The Sioux County journal. (Harrison, Nebraska) 1888-1899, February 15, 1894, Image 6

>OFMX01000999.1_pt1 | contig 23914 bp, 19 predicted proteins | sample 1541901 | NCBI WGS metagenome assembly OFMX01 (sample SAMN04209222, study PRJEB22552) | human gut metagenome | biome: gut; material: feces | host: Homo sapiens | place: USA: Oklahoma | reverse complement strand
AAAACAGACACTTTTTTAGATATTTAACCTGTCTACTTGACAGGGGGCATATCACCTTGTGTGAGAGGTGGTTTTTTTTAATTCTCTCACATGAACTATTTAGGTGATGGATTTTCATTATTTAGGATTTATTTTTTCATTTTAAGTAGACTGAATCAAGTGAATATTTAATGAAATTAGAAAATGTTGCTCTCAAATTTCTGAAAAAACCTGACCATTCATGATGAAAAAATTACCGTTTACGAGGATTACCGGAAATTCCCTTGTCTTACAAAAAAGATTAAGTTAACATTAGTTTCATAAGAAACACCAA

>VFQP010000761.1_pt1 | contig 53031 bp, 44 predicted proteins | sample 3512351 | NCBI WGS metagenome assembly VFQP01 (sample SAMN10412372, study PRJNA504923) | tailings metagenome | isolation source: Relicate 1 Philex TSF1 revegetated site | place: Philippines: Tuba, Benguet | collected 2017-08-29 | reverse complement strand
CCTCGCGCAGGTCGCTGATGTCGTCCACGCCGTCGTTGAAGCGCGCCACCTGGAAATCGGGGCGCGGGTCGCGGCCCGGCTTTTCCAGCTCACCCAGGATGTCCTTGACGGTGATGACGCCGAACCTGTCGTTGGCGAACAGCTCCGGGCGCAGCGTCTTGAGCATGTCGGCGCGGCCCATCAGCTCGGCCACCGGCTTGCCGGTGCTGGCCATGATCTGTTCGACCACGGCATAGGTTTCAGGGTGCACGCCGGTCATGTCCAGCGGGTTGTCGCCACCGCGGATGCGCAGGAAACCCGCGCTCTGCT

WOMAN AGAINST WOHAfV. BY MRS. M. chapikb vil The riding party reached the Cattle 1b time .'or a la'e lunch. Alice as llftei troia her horse, an 1 still white and nervous, gat here i her habit in her Lai': and turned toward the staircase, and her owu apartments. Tut- gUmiiae she hail caught of Paul Hos-' sinister lace filled her with a vagu - sent- of alarai. What was Valerie's brother doing in t t Abbey riiin.-i. Why as he lurk ing in the dark corners.-1 It was a problem too difficult voting girl to -oive: she slots! for the beier e her (1 f-idnir-'inMe and read the cards Frank Meredith had given her. men tal y (ic-termining to keen them safe, for 'one-agaui tliat strange nation cam. ov.,' her that she might nee! .:. Then his offer of friendship, sudden ant unorthodox as it was. hi'd !iet-n li;;e a ray of sunshine on her dark life. . e was so tenvbly alone - no re lations or kinsmen near to hold out their r.awls to her. a wife hated by her hiistiand. a s4 Ii't loa'hed by her hus ban s love. Valerie Hons. S.'ie took off her habit, and putting lilialioi.' flowing gown of soft white materia) sat down by the tire to rest aud t: ink. holding the cards in h. r ban . 11. r head ached with the multitude of sorrows and vague troubles she had to Is-ar. o, taking out the pins, she let the great masses of golden hair slip from tneir knots and fall in g orhe s wave, over her shoulders almost to her leet. Sut was trying to make some plans for her future life. She wa--o young yet but Is years had passed over her heau. but she was brave. She s iw what her lot must be in this great as-tle--a ( omit --ss yet an on 'cast, an.l she determined to leave it to seek the world to b lost to Hoy Darn-!! for ever, and thus free him from his hate ful hon-'age. She had no one Hi whom she i-milti go. Farmer Brow n and his wife' hau left Kngland fo- America, sent by the Marl's gold, an 1 Alice had known no other family but them. But despite the dftiienlties she was determined life in a ga-ret would lie better than this stab- of gilded con tempt unit ill-disguised hatred. While she war. sitting musing she heard steps, come along the corridor aad pause at the door of her boudoir. She took no notice ol them, deeming' it to be her maid. In another moment a tap came to the b"droom door, and in answer to her summons the handle was turned, and some one came n. 'Is that you. Davis''" said Alice, vrearilv waking from her miserable thoughts. "1 do not want you. I shall not dress to-night. I am too tired." There wa-; a strange; silence: then risiiig and looking round. Mice per-, eeiveri a man's form lie ore her - the mar, of whom she hail been thinking, her husband, the Karl. She Hushed, ard uttered a slight ' exclamation: while she slipped tho cards un onseiously into her jock'-t, Roy was gating at her in speechless I admiration, even though his heart was bitter towards her. Never had he seen a more lovely vision than the s. rink'u.g girlish form in the white gown and cloud of goklc.i tiair. "I rr.ust apologize.'" he slid, hastily, breaking the silence, "for ray intru sion but 1 wished t ) sjieak to you very particularly." i yes." 'answered Alice, growing more composed and calling her pride to her help. "I fo n i on my return from our ride that the pe'H around have deter- ; mined to present an address of condol ence and eongrat ila on to me to-night. My mother, in my absence, took up the dut i s of Conn' ess. and organ iz.ed a' once a large i inner, to which the pi in ipal ! e ii Je will be invited." It was nei essary o do so. but she in trusted me with her apologies to you for tak'ng your dutie- on her resonsi bility. as present them to you now."' "Alice's head drooped: to rcr sensi tive ear th s speech ran with bitter i sarcasm. .She answered very low and ' coldly, after a moment's pause: "Lady Darrell need not have offered me any apology. She must have known how much she is in this house, and how , little 1 am " Hoy interrupted her angrily: "Do you wish to send my mother away that, you say such things'-" "Send your mother away!" repeated Alice, quickly. "Vou misunderstand me, fjuite. if anyone leaves the castle, it shouid lie I." "Vou are mv wife," the Karl said. frigidlv. thinking in hLs heart that Alice was about to lenmach him: "do not forget that." "I ao not." the girl replied, proudly and coldly. "Have you anything lurti.er vou wlsn to sav;' 'Ye, that I desire you to lie present at this cih ner. You must now take upon yourself the. dutie of the Countess: of Dai-rell. This dinner is the begin- mng. Many 0! the people, J dare sav, you may have seen when " he stooped, and bit hi lip as he recalled her hum ble origin "before yo.i were my wife. Treat them easily ami courteously. If there is anything you wish to know, let me ad . use you to consult Miss Hoss. Bhe will be able to" "I refuse to consult Miss Ross, ' Tho Earl gazed at his young wife in etern amazement: her lovelv face was get and cold, her figure was drawn up to its full height, detianee was in every graceful line of it. I do not understand you. I suggest this, not only for the sake of yourself, but for the sake of my name and my family." "He fears I snail disgrace him, and he der.piseg me," thought Alice to her self: aloud she said slowly, "I will re member all, my lord; your name and family shall lie respected as of old. I have no fear." Koy oould not repress a feeling of genuine Admiration at her proud cour age: but the next instant it died down, and he only remembered her an the bar to all his happiness. "Please meet me in the large draw- a -room at seven this evening." he t, coldly. "We must stand together aad receive the people." Then with a loir bow ha turned away, aad Alloa was alone once more. Bar (aoa burned with shame aad n. Waal ha Barer treat bar wlthaoght tawtxr;. E. HOLMES. His presence brought her such an agony of humi.iation as almost to banish the thri 1 of gladness that, do what she could, wo dd steal into her lieai l w hen near hi ml Yes. now more than ever she was determined it must end. ho wou d seen another life, and perhaps, in the future have content ruent and pea e if not l.antiiness. Davis came in after a while, and was full of the grand preparations .or the dinner that were in pi-O .iess. "All the grand folk for miles round are coming, my lady." she d- la:t-d. "Udy Darrell sent messengers on horseback to all the houses, and they were delighted to come. Vou net there " Iw-eu bo much excitement alxiut the l n-tc lately. liit poor ( apt. Hivers lieing munlered. and then the f arl marrying, and of course ail the folk want to see w hat his bride is like, as of co n-se " "1 understand, Davis," Alice said, gently, as the woman stopp. d, covered with confusion ' they want to see how . Farmer llron's niece plays the Coun tess. It is natural." "O. rny iady, forgive me, but I can't help it. Vou ain't anything but a ( o. Kites-. I'll swear. Tnere must Is: some mistake about it. Vou ain't like farmer-folk are; yo i are a lady born 1 am s .re of it we all sav so." Alice's face Hushed. I "A iadv lornl" she said 10 liers'-lf. ! "Oh, if that couid only lie true that 1 ' mignt In- his etpial. what happiness it would I-! No Davis." she answered aloud: "it is but. too true, lam the j ountess now, b .t I was farmer Drown s niece, and jieonio won't for ! get it " ! "They'll call you a Cjuc-n wln-n they see you to-night." Davis ried, -n-thu-ia-ticaliy. she was draping the dinner-gown as sin- spoke. Alin e tor once determined to shine. She chose a mo-t leautiful i-ols-of glea-iiing white satin, in this, fitting her graceful rounded form to periiclion. sic- scarcely knew herself a- she glanced in the mirror. Hergionous golden hair was gath ered in one great knot at the back of her heal, her delicate throat and nock rose from t i e soft lace hkf marble in their purity. She drew on a pair of long w hite'glov es. and then prepared to descend, when a lap came to the door !trid a footman sio d disdo-ed. bearing a ea-o ami a message (nun the Dowager. Lady Darrell, Hogging her son's wife to don the I 'arrell diamonds to night, and to keep them in the . future. Alice waited till tho man had gone, then hesitated. Should s. e wear these gems.' What right had she tin low-lsirn girl, to put them on jewels that a race of patrician women had worn for i eais? DavU unlocked the case, and drew otit ti.e giit.ericg ornaments with si ght shrieks of admiration. j "Oh. my lady, you must put them on. i she i ried. excitedly. I Alice hesitated no longer. She was the Karl's w.fe, and true miotri'Hso all he owned. A M.mething thrilled th'-ough her as : the maid t ia-ped the magnificent , necklace ro ind her throat -a feeling i that the maid's wortls had lx;en true - j that she had the right to wear old ; honored jewela. n t as his wife only, ; but through her birth. j Davis j laced the diadem on the wavy ; golden locks, clasiied the sgleaming bracelets on the ro. nded arms, then stooti and lin ked at her rn:sti-e-s in I silence. She could find no words to express her admiration, and. after a b ief glance at her own reflection, Alice dis missed the good-natured woman and remained liloti't. ; Silt; stool for many minutes gather- , ing up all her e.uirage. lor sue n-ii sue sl.ouid need it; then, slowly opening her door, she walked down the eor- j ridor. looking, in her white rol es and glistening - Is, indeed a very queen . of majesty anil beauty. At the top of the great ntairea.se ; Alice felt that some one wa near her. ; ' and. turning, saw Count Jura, his eyt s burning with the passion sue had in spired in his heart. "You are divine -superb!"' he inur j mured. "These; old halls have seen no I one to compare with you, my Iady Darrell." i Alice Smiled faintly. She did not 1 understand the true meaning of his eyes, yet she had a ner .o us dread of : this man and felt he was dangerous. "Vou are flattering me. ount Jura,'' she answered a little coldly. "Flatter vou'.'' Ah. Lady Darrell. vou iudge me harshly. I have never seen life or happiness till I bei.eld you. lie scarcely Knew wnai ne saiti, so i entnralieu were dis senses oy ins jjs- sion and her beauty. : "You are attracted by the diamonds, ; not me," Alice said hurriedly, feeling j a greater dread than ever steal over I her. The hall was ouite deserted: she It was the voice Of the skeptic longed for a glimpiso of a servant, but abroad in the land, no one was al out. and sho could not1 "jf y0u don't believe rue, you can jass down, for Count Jura stood right j agj jja ''Walnonds!" he repeated with a! a lVnl7,?TZJ start. For the first time he noticed I "red without a smile In the direct on her jewels; thev had escaped him: it of the bea dfd lady, while all the was her radiant beauty as a whole that j listeners stood aghast Cansel 1'8 had seized his eye. "So," lie said IJouruaL h.,iFl,. t,im urur.ttin i-,!eliriit.jrl TlRr-t mtisjij'. jw "v.. w rell perns to-night,Countess; you would be gixxl booty for a roblier. Alice laughed nervously, hut was thankful that tho passion died out of his eyes, and she slowly: "Yes: but I. am afraid of no she had said rob- hers." "Women are always brave,'' the Count, oliservod, glancing now at the sparkling gems witn a keen curious look; "but I don'Vmlnd confe-singthat, man as I am, I should not caro to sleep In a room with these world-famed jewels. I should exrec t nvo ve"7 unsettled slumbers." "I have never tried it!" Alice an swered, still lightly.though she longed to get away from this man: "but I shall do so o-nlht for the first time. I will let vou know to-morrow whether my slum bars were disturbed; I don t think I am very much afraid. And now. Count. It la getting late: you must pardon me 1 moat m.'r The Count bowed and stood i aside. than leaned over the oak balustrade, and waU-hod the dainty figure g'Mo dow 11. To-night'" he m uUcrrcd. "in n:ght, i she said. It's we 1. 1'aul sh-i.t ml! accuse me of jnay nig and not wor.ihg. And yet how (air. how leutifui she .si What are diamonds to g.u-h ioi-eiiiie as hers'r If she were but fre -, il 1 j could e'asi) h r in mv arms, and pre- : I m- lips to h--in' 1 'shaw 1 am raving it can never be' (ieorge, oldteUow, wake no, remember ou have work to do to night." V lief passed on to the great salon. T'ie room was empty as she ntere.l it: she was earlv. but heri -iiirage, instead 1 of sinking, rose higher an i higher as she waked through the bri.lian'ly ughted ajirt:ne!it. and caugrit ttie re i'eetion of her Itautiful form in the many mirrors. She standing by the tirep'ace when the Earl can in: her back was turned, and seeing oniv a sle-- ler, graceful form, he hurried up to it. lie carrietl a lovely bou.juet of flowers in his hand. "Valerie," he said, in low j a-ioiute tones. "I have te;t my promise: here are your flow rs. Iji 'v Darrel, vou'" he exclaimed, as Alice turned siowly anti fa-ed him Then almost in-vol-.int irily. he murmured. "How beautiful you are. l,et me congratu late you! Vol will indeed win all bear's t enightl" "'Thank vou." Alice answered, f.ui'e jcotino-eilv, ihoug'i her heart was ' bea-ing w i illy. Wh it a change had come into his voice. '1 he first words : had Ix-en 'ove-laden. but the next ' brea'hed only i O'tipliments. "I trust I am to vo ir satisfaction. Vou wish to ! nd Miss i;,ss she is not yet come down." Tie- Karl flushed again that strange fa-i-iiiation thnt Alii e seemed to exer cise over him came into his mind o.ice more. 'I bro':ght her some flowers. Ob- served confusedly: she alwavs likes them." "1-'lowers such as those are worth liking." returned the young Countess, seeing hi- confusion, ami pitying him. "1 never saw so many wonderful pi nits till I came here." "our hothouses are considered very fine we must go overtht in together." crietl Hoy. forgetting all uhuut Va'erie and the lsiu'iuet. i mi ga-ir.g at his Iom-Iv young w ife with a new sensation in his breast. Alice's eyes drooped, she did not w ish him tonoti -e herag tation. "I am afraid it. would lie ton mu"h trouble, my lord." she said, turn ng from him and forcing herself to speak coldly. " I rouble t li no' Tell me what hour you w 1! In fn-e to-morrow and 1 am at vour scrvi e "' Al ce fe't a thri'l of astonishment that melted into a moment of perfect bless. "1 am free ail day." she murmured. "Then w e can The Karl got no farther for two veo tdo entered ihe room at. this Inst-tnt. They were Conn' Jura and Valerie, gorgeous in crim on satin and hi? r rubies and diamonds. Hoy wa'fhed his wife approach Count Jura with gra-eful e sc. ami a- he saw the flash of pas-io'iire love in the other man's eyes he f'-it a sudden s -nsation at his heart of anger so great it al most painetl him. What was if Cou'd it be that Hoy. Karl of Darrell. was growing jealous of his Itiw-lmrri wife. ! Alice saw nothing of his expression, but she saw Valerie standing near him. I the isiU'iuet in her hands. I "I've been trying to console my hu ' band. Miss Hoss." she said in h .rclear, sweet voice, "bj:t he would not becon ! soli d. You were late to claim your ! promised gift, of flowers." 1 The Karl bit his lip. and walked I away. A sudden wish came to him I that Va'erie and her flowers were far distant. A veil seemed to Is.' falling from his eyes. He glanced from Val erie's handsome, face, with its. hard, pa-sionate look, to Alice's sweet, lo ely countenance lit with womanly tender ness antl genflene s. and his wife's : pleased him the mo-t. Her bearing. I too. as'oundt-d y"t gratified his pride. ! and unconsciously his heart swelled as i he pictured her tr.umiin. Valerie, qui k to r ail his eh ar. hon est fa--e. read these thoughts, and she was maddened almost to feny. The girl's aiuiearance, her coolness, were joi-oncd darts to Valerie's blighted in-art. and she vowed to 1 revenged and to abase the low-born wife of Hoy Darrell. TO HE (f)NTINUKI). Dislll usloii iiicnu j The orange-outang wasdolng evcry ' thing but talk to the delight of the , as. embled hundreds. I It was a hot evening In the show. , The laughing hyena was rather I perfunctory In his merriment,- finding comparatively little app al to his sen.-e of the ridiculous. ; 'pne boa constrictor sighed deeply. ; Ills peculiar figure enabled him todo ; readllv , . aovpnth time the In fant phenomenon had I een asVed the number of her years. "Nearly B ve,'' she rejoined, wearily. "Well, you're big for your ae." htufi Kntls of Thought. What we think we are some people know we are not, and what we know we are not some other people think we arc. A pood dinner assuages grief. Orange blossoms sometimes grow on a widow's weeds. We should not learn by trusting. Trust Is too often a bitter teacher. 1 rotnises are blown-up bladder Poets love to wash their lines in tears. One of the delights of Heaven Is looking upon death as an accom plished fact. Friendship is solid gold, love il filigree. Some men's ambition never riaea above a torpid liver. Free Proaa Tub negro dude U gentleman of color, painter. not the only There u tbe MY NEIGHBOR'S BOY. F sieii.ii to b vrrij 1 ti in otja. Ai.-i the ln!&-hlwur. 1 tuiifc So nitnJ cnii r-uiT--issf ij imut h ti' Ur r. lis tli til l.l -i ! at ! Kith hl iiruLm, riatflit lorui ttJ lu l !;?. ii vrv cowtLT-lly. vrv l'i-v. He t- kill'! lt 1 cr-.el "11 b"l, A bruie uJ b-' " ' Wli- will utw 1 l.e !-. Iroiij th orl 4 wy uiffit b-ir's Th. itif hii ntl tlit. not Ir l rivtr It Jav Mil i, of th- p..w will Ls.it- Its t ? 1'." uri I is tj tsle I. is .rfi b m. i f' H-l.lniiA h' art LaJ'pv t.r Inn- I lt u itl bp. - .tt Hi hltii 1 r tr-. i or til ' Wt.l t) .f !(. - ! t.i wol )r . if' I il otl-.- ? VI lbs i.t-d 1 Joi e: Ii-r til' mil', bin fx lie llKtil tt'ttl l m I"" hull 1' tint! umi I'.-.. b: i- mv iK-ljiiN" - Ifv n m :-i,.r.. than n n .'.Mi' "? u lei.i. r hot. Tb. iib 1 tit! ' ' Ui- f'-ai- I ' i tt mi? bo ! .'w.t.f - '.f 'll' C 'i ' 'itl !"v. AtJ af-'llCnut . H.-ire li-fic.-f I pt Thut t !. .tt I in bun 1H .me .lav. Hti tts., 'ur bv wl'h a ' . kli" I III"- b"l"' Tbst 1 hi-T--r 1 ' io'i B'.ll-lt' &:el a iii'l of b.' ii-s-i-s too. b. I a k of ti.Kj ib'tt llJUtiift l'DJI.-.' An I 1 ti'U.k in .t luitm If t!.-v ler-sl an l i l l' s' - I'li-lolM Cbrlsllnli A ol!'l- hi M, il tO !l. lid I'-!' 1" -r 1"V r a Dt-ip:iibir 0'J- SIlKM.MlKlKDTllKr.lUhT: The stage coach which rati 11 ween r-arisand Marseilles had just reached Grenoble when the voting Hiirtm tic Saint Andre cliiucd up to lie- front; seat. Here he found agood-looUmg fellow of his own age, ami straightway the 1 two became great frit-lids. At the end of an hour they iegaii cxeha'.g ing ctiiilldt nces after the maimer of youth. Tue s ion of noble stock was on bis way to 1'aris to I uv an otlicci's breet, so as to sTve his country, as his an cestors had done before him; the ' other, who was Ihe son of a rich, tradesman, was also bound for l'ar.s, 1 for the puriHise, however, or marrying an heiress, the daughter of an old friend of his fat her. It is an even thing!" cried the young baron laughinglv. "A mere money matter lor each of us. The little g'sl Cupid has no more concern in your business than iniiiel'' "Then you mistake,'' returned the oth'-r. "I have never seen Sylvia, but I fell Itl love with lu-r. once and forever, the llisl time I laid eyes upon her portrait. Judge for yourself." He opetied a toriols'-sh' ll case and Saint Andre exclaii 1 ad nlringly: "What an angel! Indeed, my dear ft-1 tiw, you are very fortunate to have that charming, daintv creature picked out for you." 'i do not complain. "' -ail the bride groom elect, "anil now I am going to sleep if this miserable, jolting con cent will allow inc. 1 am exit' t-d I i breakfast at my fut ure tal lier-in-law'- us soon as I reach 1'aris and as I shall lheli be presented to my bc-tiiilli-tl I want to look as well as pos- Sible." At the (tu l or three dajs and two nights the Inavv stage coach hitn lieied Into the metropolis and t'.e twti travelers went to Hie nearest hotel and engaged two nmn's Intending to tak a little rest. Saint Andre iiad ,ust thrown h insi lf upon the bed wneti he heard d ep next rtsnn, and on rt his late companion Hour in agonies of vants were sumtiioii was brimght in and 'roans it: the nlfig In, found nl.lug on the in. The scr I, a physician the latter de was suiTi-rihg dared that the palicn from acute Colic, which had probably been contracted before lie left home and had been aggr-vated by the' fatigue of the journey He line nounced tint malady a very serious one. and so It proved, for In spite of every care, the youth expired at the end of an hour. Saint Andre was overwhelmed by the catastrophe, and when he found that he coulu do nothing more for his friend be stood gazing sadly at the lifeh-ss clay which lay on the narrow lied in the bare hotel room. 1'oor fel low! So young, vi gay. looking for ward to a bright future and now snatched away without warning! What would the fair bride-elect say when she heard of this tragedy? Saint Andre dreaded the bearing of the sad news to the family, but there was no one else to perform the errand, and so he set off carrying with him the dead yout h's sichel. When he reached the stately man sion the front door Hew open and two footmen In livery came to meet him. One relieved him of his saehcl, and the other tsik his hat and cloak and il voice was heard exclaiming joy fully: "Monsieur, here Is your son-in-law at last!" ' Dear fellow!" cried a little, fat, white-haired man, rushing into the hall, "let me embrace you." and he clasried the new-comer rapturously to his heart As soon as he could get his breath Saint Andre said hurriedly; "Pardon rue, sir, but " "1 pardon you for being late," in terrupted the other, "lyook. ills 10 o'clock anJ breakfast is growing cold. Come In and see mv daughter The little puss has been wat hlng the clock for hours and is all impatient ti meet you." He pulled the young man into the breakfast room as he spoke and, with out pausing an Instant, added: "My wife, Uncle Dorlval, Aunt Dolarlce. here is the son-in-law at last: Sylvia, niv child, bid him welcome-- I neg pardon, sir," cried Saiul. Andre, but again his host Interrupted him. "Don't tell me that you wish to draw back at the last moment, my dear fellow! Everything has lcen arranged by my esteemed friend, your father, but if vou have any oi- , .n fln ti in T as 111 h.i'it It I'iIjiP n..rnn lw.iv keen Now let us nit down to breakfast at once and be merry. Sit by nic, son-in-law, and give me your opinion of this pigeon bisque." The visitor was young and very hungry, having fasted since midnight The shock of bis comrade's sudden death had unnerved hi in somewhat, aud so (or the time U-mg he yn ltle.1 to the for -e of c re uui'Mii Ceuie wnat will." Il" -aid to hitu- !se;f, "1 cannot U-ar to put a damp j t in-r ui-on the joy of tli'-sf gootl p'-"-l pie at least not until they have had j tie tr breakfast I 1 ;e joined, then-fore in t he gcin-r il im T.ment, smiletl sweetly up'ii blushing ylvia. the I. rule elect ami replied uutiesitaimgly to his supposed futtire father-in-law' iu-U tries. -How is "our Aunt A rui.i-.ue. my so' V" asked the old man suddenly ' reiiiemU-r her as a t hat inifi,' voiing w nan; when 1 was "J'l 1 came near f k .ling in love with ht-rl We must : her in good graces for she will le e a snug little fortune lo her ne hew." Tb araunt!" exclaimed the ymlli in a tone of deep aJcct ion: 1 hoicshc will en oy life for many years longer," an his pious wish w s rewattbd by a 'latice from Sylvia's dark ews. A " it liolarice also listened to him with delight. He has the inline ts as well as t he h at ng of a Imrii gt :it euiati, she wbis-iel ti her t other. Who ancestors had nd nut in gs'" real ejeiope- we ild think that his a! -va s sold cinuiimoii ncle llorival. w b ' di s and was thought retorted tjuickly: An l whv should b very lc. trued, riot have as lliieseiititiientsas a nobleman? Away wit n your a'siirl notions, sister! All men a'f equal!" The dock struck 2 and Saint An (: su hl'-nly felt H pung of remorse ft. i the part he was placing, as he reco lccteilih.it he had to arrange . for his trend's burial and would le exetet at the hotel. He there-Ifoieros- from the table, ami an notiticiiig that he had linorlant business to attend to. pr par d to leave. II s host protested in vain, 1 S'. i la lo 'ketl up in blank ama.e iiieut ami every one entreated him to remain. i "i tlo not understand," Is-giiii the ; old man, following his visitor to the ' fr"iit thsir. The young man int'-r-j ruptetl him, saying solemnly: ! "I will explain. At II o'clock i this morning I died, after a short i and sudden attack of colic, and I gave ' the hotel pr piiclor my word of honor ! that in y btsl.v should be removed this u'llcruntiii. ion see. therefore, mat if I were to absent iny-elf anv longer it would be very awkward." With these wortls he tiis.ipi eared, leaving the old father on-rwlii'ime with ainu.eineitt.. When the P-t of the fani.l.v what hail been s.iitl they .lend heard il that yum h was joking. "H" had humor," said Cncle Dori vai, "1 shall congratulate him the next time I sec him. lie will be In re in time for supper '' I'.ul super time came arid passed and there was no sign of the son in law. T in- family became anxious and alarmed, and toward o'clock they sent a messenger to the hotel lo in quire for the passenger who had ar rived there by coach that morning. 'The proprietor sent back word that the gentleman named hail died at II o'clock of colic, and that the liody had licet) taken away for burial in the mtenio iri. The news was received Willi unbounded astonishment, and little salvia burst into fears as she declared that she would wear mourn ing as if she were a widow. It was his ghost t iiat came here," said the girl's mother in a awe, but I ncle Dorivil shru shoulders. "ixj ghosts eat and drink as he ditl''' he asked. "That fellow was merely some young scapegrace who wanted to play a trick on us mid get a gtHid meal at the same time." Nevertheless the ghost story went the round of the servants' ha. I, and the footman boasted of liming seen a spirit in broad daylight. 'The tale spread unt il it liecame a subject of wonder In tioudoirs and drawing looms, and the fair young widow who had never been married wore a black gown and veil and shed passionate tears for the atllaiiced husband whom she had seen but once. 'Two weeks later shit was wander ing alsdit the garden one evening, listening sadly to the songs of the nightingales. 'The stars were sinn ing brilliantly, but the sight of their beauty only served to Increase her sorrow. "A las!" she sighed, "if In: were but here to stroll with me along these pathways!" As she spoke a cracking of Uuighs near her made her start w ith terror, and In another instant a man broke through the lowering shrubs anL knelt at her feet. T ho stars were shining to some purjKise then, for by I their light she recognized the face for ! w hich she had licen longing, and In a voice wnicn iietoKeiieo mingieu ioy and dread she cried- "Then you are not dead!" "No, Indeed, sweetheart," he an swered softly; "I am allve.and I hope to live and love you for many a long day yet." When the two young people en tered the drawl iig-rooin the family were playing back-gammon. A look of amazement greeted the appearance of Saint Andre, and every one being dumbfounded the young baron hud no t receives Impressions most easily and difficulty in telling his story, which ! retains them most tenaciously. Tbe be concluded by asking for Sylvia's technique of any trade or business or hand. ! profession is readily acquired by a The marriage' took place as soon as youthful mind. Later on it seems to the proper period of mourning had . bo grasjied slowly and with difficulty, elapsed, and Aunt lHjIarice was trl-1 My advice to boys Is that they anttcl umphant ( pate their life work as much as domI- "Did I not tell you he had the bear-: blc. (Jet into the spirit and atuios lug of a nobleman?" she cried. phcre of it; take the preliminary "All's well that ends well, and baron Is as good h a grocer, said rc'e Itorlval. llomance. j ' I rtrr outside my window a largo Iiox, Oiled It with soil and sowed It i with seeds: what do you think came ! Op. A policeman, who ordered me j to remove it (llrl lht I'WM-lplf. f riiris'lna Mrlvor, a srolcliw imatl, w is one t.'av w alii .g alone fiom liith- e. While pass iii of Is-h Maree, he lirink of one of ke a view if the v. she never rould iipM-d, arnl she and fell over the t.r. oiii to Kliiita-I itig . '.on,' the ma she stopped on I he precipices to " l ike when, sound t -d ho.v, ,er foo' lost her bahlflfC pf I'lplfC. A tr e growing f-uii a cleT In the r..-k intercepted le r fall, and pre vented her from plunging into the il ep waters U-n Hi. Mie clung tr the tree with the grip of d spair un til she had partially recovered from the effects of the hill, ami could real ize the perils Of her Klslti0ll. Dent-atli her was a sheer rock washed by the dark water of the lake; iiliti'f, a precipice imjtossihle to climb. 'The lilac- was miles away fiom any lv.u-e, anil it was not the season of much travel to the laP' Her pros ct of immediate help was faint indeed. To add to her misery she lcani painfully conscious that her right leg was btoken Utlow the knee. For a time she citing to the tree, but soon realized that she could not remain tie re. I'.csidts the uncom fortable ami cr.i"iied position which she was forced to assume, she was in imminent danger of falling. .Not 'ar away a ledge jutted out fr m the steep cli . It was not easy to reach it. but she determined to make the painful ittdupL Mte suc ceeded, and by -lint of much effort, managed to reach this shelf, where she was in cornpar it i ve safety. The pain in lh" fractured limb was frightful; she Inn! lost her shawl and hail no protection I mm the cold, in clement weather. Her shrieks for help .-ervt d but to make her hoarse. For three (lavs ami two nighls the poor young woman lay in this icrilous ami exposed to-iliou without food, but slaking f.-vcr and Hurst by wa iter which trickled from Ihe rocks overhead. yet all the tune she sii 'ered with pa n ami hunger most Intensely, On the thirl a!lTiiooti Christina saw a fisherman' boat on t he lake, summoning all le r strength she cried for In lp. Aft.-r several (utile ertoits she attracted th' attention of Ihe oc cupants of the boal, arid they rowed iniicklv over to the ell IT where she. ;i..y. ' ; I ly skillful man eiivering on 1hc part of the ilshctui.in t he unfortunate worn in was lowe t il iiiio the lxi.it, :i nil then c iiieet lo her home.. It was months before -In recovered from the elTects of tie- cruel experience. , MiKlltV HllllOT. It Is tin: custom, in France, for all the fashionable world Logo shooting in the autii mi. Kv ry sisscssor of a landed estate invi'.cs his friends ! rum I'ans to visit him ..t this season, and cvety vislt'tr is expected to distinguish him with the gun When Aili.liilii Thic. -h- t.ct ita liourge lis statesman of France, be came President ol .the Ilt-public, he was invited one autumn to take j art In the sports at the couiitty estate of M Casimir-I'erier He accepted the invitation, and cutisenueiitly had lo appear on the hun ing fluid in shoot ing drc-s and armed with a gun. The whole entertainment was really in his honor. M. Casiiiiir-I'erier was aware that his old Ire-rid, now the President, knew iitifhiiu' whatever a I ouf. hunt- tone of i ing. Put he instructed his game gcu his I Keejicr to follow V. Tliicrsaliout, and i sec that, in one way or another, the great guest of tile occasion "bagged'' more game th.iii any other person. The gitine keciH-r led the President to a certain spot, and s dd to him, ' Vour excellency, the game will all be driven past this pun e. You have nothing to do but remain here, and if you shoot at all, you are bound to kill something." Hut the President, to his credit decline 1 thisopporuitiii y, and Insist ed Ukjii traveling about with the other hunters except that he never went to the right place, ami never got a shot at ail. The gauie-keeper was in despair. The distinguished guest kept him hopping about from place to place, but alwaysout of range of the game. Nevertheless, by collusion with ot Iters, the game-keeper so managed It t hat, when the day's sport was over, M. Thiers, who had not discharged his gnu all day, found a large lot of game at his feet, which was declared to be his "bag," "This mine?" said the President, , in astonishment ' Certainly," your excellency." j The President looked up with a t winkle In his eye Ah, I see," he said, "I never shot anything before I became President; t so 1 supxise this was killed by the of- lice, not by the man. IMrklilR Out a I'mfoaalon. Let a lioy decide upon his profes sion at l', and though, he may not immediately enter It he saves for preparation all the time his cornpan ! Ion loses by putting off his choice un- til he Is of age. And this early time ! Is most valuable time, for it repre ! sents the distinctly acquisitive period ' of life the period when the mind a steis while you are full or enthuai- asm. Harper's Young People. "Makiuaob has not changed him much," said Mrs. Potts. "Before we were married be would not lal me carry the lightest bundle aad be does not now. He leta me lug the heavy ones."